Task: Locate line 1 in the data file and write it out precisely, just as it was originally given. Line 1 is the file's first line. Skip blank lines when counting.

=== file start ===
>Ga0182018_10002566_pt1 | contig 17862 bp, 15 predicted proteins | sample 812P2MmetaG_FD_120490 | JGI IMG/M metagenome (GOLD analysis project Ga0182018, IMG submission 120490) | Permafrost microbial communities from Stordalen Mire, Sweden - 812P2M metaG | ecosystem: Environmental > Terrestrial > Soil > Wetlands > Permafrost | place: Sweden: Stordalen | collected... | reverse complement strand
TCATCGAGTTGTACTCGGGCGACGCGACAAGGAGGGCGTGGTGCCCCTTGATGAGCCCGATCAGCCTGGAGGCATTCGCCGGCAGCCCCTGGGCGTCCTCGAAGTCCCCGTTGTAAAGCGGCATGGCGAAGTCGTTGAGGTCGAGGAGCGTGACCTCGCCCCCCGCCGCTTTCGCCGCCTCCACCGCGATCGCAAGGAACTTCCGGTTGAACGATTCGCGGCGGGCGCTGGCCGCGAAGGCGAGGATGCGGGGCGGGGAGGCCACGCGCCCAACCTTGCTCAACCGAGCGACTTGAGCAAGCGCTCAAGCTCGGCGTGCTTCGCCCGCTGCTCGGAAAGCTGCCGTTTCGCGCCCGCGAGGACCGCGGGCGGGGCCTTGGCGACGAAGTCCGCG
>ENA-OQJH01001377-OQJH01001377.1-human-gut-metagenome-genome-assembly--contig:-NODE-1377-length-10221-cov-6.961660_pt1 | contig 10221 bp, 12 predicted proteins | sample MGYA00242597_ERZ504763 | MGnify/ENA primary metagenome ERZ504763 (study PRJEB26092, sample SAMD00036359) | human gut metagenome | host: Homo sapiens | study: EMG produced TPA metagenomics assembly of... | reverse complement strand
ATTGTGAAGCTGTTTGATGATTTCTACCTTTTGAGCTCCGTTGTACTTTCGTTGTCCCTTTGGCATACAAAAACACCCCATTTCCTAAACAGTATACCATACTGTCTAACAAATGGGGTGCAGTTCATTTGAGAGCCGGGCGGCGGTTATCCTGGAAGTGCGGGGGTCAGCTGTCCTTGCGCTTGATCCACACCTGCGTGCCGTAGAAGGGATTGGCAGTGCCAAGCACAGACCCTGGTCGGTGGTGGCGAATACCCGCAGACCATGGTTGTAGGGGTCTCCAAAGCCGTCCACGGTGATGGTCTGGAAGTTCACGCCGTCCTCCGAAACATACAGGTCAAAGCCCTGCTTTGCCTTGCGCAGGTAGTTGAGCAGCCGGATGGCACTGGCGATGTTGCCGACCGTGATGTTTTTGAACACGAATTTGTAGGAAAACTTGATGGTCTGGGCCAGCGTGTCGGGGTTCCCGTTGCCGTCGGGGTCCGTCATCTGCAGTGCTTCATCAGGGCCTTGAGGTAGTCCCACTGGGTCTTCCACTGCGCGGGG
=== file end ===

>Ga0182018_10002566_pt1 | contig 17862 bp, 15 predicted proteins | sample 812P2MmetaG_FD_120490 | JGI IMG/M metagenome (GOLD analysis project Ga0182018, IMG submission 120490) | Permafrost microbial communities from Stordalen Mire, Sweden - 812P2M metaG | ecosystem: Environmental > Terrestrial > Soil > Wetlands > Permafrost | place: Sweden: Stordalen | collected... | reverse complement strand